Restaurateur Dominic Mercurio and his buddy John Madden toss an ice chest into the back of the truck, drive out to Los Banos, and park near the produce garden on their 300-acre orchard known as J.D. Farms. They pick a couple of watermelons, peel them like an orange, and quarter the juicy hunks of red. Sitting on the tailgate with their feet hanging off the end, they bite into the crisp, cool, sweet fruit, letting the juice run everywhere as they spit out the seeds and consider what it means to eat fresh.
“You buy a watermelon in the store, get it home and, with all kinds of anticipation, you cut into the rind only to find a tasteless, pale pink fruit inside,” Mercurio says. “Watermelons aren’t ready all at once, but for most people, ‘harvest’ means picking them all. There is a little pigtail at the end of the vine. When it dries up, I know it’s done taking in the sugar. John and I are watermelon hounds. We grow it so we can have the best.”
Some 16 years ago, Mercurio and Madden purchased 25 acres of prime Los Banos agricultural land that was producing almonds. Mercurio read every book he could find on the nut and quickly doubled the production of his orchard. It seemed so easy that he bought more land, and then more, until his holding totaled 300 acres. J.D. Farms now yields all the fruits and vegetables he serves at Domenico’s on the Wharf and Café Fina restaurants in Monterey.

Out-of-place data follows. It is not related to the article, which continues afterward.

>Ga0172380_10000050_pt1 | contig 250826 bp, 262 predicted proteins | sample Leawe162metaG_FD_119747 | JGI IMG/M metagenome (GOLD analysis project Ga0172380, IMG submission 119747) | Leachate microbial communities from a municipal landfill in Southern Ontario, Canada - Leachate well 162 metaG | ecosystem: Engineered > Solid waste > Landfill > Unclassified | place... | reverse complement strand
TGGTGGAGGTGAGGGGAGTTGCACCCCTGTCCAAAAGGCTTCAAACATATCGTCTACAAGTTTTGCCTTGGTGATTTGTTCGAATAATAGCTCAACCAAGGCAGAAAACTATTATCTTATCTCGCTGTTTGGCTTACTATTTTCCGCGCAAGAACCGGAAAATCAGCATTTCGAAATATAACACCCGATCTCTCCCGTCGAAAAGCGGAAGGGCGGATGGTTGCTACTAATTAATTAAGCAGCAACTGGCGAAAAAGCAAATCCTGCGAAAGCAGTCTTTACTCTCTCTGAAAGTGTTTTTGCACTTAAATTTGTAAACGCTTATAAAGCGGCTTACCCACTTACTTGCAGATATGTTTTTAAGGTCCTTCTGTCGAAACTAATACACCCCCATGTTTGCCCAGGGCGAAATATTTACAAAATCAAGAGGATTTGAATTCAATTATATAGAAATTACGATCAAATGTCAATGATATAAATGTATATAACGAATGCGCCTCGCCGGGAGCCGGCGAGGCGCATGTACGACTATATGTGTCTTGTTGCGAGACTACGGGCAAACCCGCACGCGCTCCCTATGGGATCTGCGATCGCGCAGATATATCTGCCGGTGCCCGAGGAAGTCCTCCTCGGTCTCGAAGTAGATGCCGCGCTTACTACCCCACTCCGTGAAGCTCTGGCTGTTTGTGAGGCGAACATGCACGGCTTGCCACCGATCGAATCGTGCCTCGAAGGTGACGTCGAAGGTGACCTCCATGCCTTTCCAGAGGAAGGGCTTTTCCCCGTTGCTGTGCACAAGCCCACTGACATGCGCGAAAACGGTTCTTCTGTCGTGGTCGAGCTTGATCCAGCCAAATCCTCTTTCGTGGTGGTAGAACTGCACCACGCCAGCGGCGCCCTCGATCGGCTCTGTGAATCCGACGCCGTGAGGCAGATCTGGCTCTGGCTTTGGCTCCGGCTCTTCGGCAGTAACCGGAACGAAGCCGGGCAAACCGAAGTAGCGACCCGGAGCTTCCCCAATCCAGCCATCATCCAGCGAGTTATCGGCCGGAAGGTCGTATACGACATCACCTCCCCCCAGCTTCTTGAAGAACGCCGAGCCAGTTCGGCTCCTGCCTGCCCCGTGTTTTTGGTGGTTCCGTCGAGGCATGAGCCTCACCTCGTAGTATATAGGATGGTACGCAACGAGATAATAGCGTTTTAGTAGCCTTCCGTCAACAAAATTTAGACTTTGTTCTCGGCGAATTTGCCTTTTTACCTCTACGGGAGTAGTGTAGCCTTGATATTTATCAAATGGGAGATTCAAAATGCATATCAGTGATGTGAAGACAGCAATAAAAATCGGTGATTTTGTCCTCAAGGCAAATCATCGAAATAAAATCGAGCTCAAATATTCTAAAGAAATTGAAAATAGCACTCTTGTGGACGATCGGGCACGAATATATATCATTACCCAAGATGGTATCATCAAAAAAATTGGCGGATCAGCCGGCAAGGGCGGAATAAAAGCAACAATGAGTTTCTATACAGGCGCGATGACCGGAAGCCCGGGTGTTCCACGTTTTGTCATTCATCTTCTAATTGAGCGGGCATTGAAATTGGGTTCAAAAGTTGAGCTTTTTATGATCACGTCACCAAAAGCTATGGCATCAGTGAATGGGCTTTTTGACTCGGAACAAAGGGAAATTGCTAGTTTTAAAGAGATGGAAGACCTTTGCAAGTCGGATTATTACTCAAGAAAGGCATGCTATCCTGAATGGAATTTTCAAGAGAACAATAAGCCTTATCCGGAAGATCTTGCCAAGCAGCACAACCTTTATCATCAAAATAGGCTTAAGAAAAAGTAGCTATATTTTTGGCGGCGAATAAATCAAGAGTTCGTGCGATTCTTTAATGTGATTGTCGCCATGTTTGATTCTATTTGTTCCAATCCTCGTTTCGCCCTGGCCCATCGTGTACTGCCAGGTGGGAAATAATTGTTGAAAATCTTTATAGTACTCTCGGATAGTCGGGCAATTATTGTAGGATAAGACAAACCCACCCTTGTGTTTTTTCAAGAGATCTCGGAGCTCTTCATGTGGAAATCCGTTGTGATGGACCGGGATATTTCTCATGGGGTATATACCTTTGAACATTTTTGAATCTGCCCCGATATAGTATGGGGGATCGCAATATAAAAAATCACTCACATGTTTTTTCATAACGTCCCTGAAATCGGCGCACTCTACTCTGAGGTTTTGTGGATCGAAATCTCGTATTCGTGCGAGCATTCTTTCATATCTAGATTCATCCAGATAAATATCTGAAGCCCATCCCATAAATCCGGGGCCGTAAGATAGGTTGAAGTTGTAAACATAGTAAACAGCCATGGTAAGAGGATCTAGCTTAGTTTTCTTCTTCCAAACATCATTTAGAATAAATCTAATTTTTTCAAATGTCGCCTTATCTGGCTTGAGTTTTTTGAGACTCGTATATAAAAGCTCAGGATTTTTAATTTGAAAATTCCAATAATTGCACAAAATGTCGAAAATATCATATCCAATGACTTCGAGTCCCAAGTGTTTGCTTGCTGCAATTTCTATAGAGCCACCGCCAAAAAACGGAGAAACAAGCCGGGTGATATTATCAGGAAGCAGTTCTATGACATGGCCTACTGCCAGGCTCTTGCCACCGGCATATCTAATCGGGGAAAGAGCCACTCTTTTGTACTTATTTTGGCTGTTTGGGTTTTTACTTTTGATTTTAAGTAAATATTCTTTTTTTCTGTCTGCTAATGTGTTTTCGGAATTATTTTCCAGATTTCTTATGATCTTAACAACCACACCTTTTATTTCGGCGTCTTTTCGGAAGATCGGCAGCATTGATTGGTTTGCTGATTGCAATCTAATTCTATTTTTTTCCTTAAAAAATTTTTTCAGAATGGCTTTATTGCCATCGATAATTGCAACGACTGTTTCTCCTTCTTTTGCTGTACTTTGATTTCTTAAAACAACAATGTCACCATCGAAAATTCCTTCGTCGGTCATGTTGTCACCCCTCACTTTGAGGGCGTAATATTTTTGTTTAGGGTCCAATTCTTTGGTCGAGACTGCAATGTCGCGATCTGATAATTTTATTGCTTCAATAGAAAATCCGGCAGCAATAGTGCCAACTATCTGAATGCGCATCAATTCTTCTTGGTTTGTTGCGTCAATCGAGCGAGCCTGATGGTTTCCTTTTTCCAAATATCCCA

“I never really understood how big it was — how important it would be to grow and serve fresh, ripe produce,” Mercurio says. “My dad was always a green thumb and had an awesome garden. I took it for granted.
“When we bought this orchard, I started growing tomatoes. I had forgotten what tomatoes are supposed to taste like when picked ripe. Same with zucchini, peppers, eggplant, and watermelon. It’s all about three words: flavor, flavor, flavor. You pick a fresh zucchini, and it has a completely different flavor from one that has been sitting in a cooler for days or weeks. They say to soak bitter, ripe eggplant in salted water, but not if you pick it young and fresh. Only mature eggplants get bitter.”
Mercurio has been working on Fisherman’s Wharf for more than 40 years, and he loves it still. This is not where he makes his living, but where he makes his life. The sights, smells, textures, and colors offer continuity in a life sustained by the sea. Although he has owned Café Fina and operated it daily for 23 years (and Domenico’s for nearly as long), his tenure on the jetty of distinctive and colorful fish houses began earlier.
Mercurio picks his own produce and reels in his own fish, locally and in Alaska, where his brother still fishes. “My brother Sam has been a commercial fisherman for 30 years,” he says. “I did it for 19 years, and my dad for 40 years. Sam is my main connection to sustainable seafood. Alaskan red king crab, sockeye salmon, weathervane scallops, halibut. Between the fish and the produce — plus we make our own pasta and ravioli and, when heirlooms are in season, our own mozzarella — I don’t think there’s any other restaurant that does what we do.
“The practice of sustainable seafood, sustainable produce, and, thus, sustainable business was our way of life way before it was a trend. Quality is the outcome.”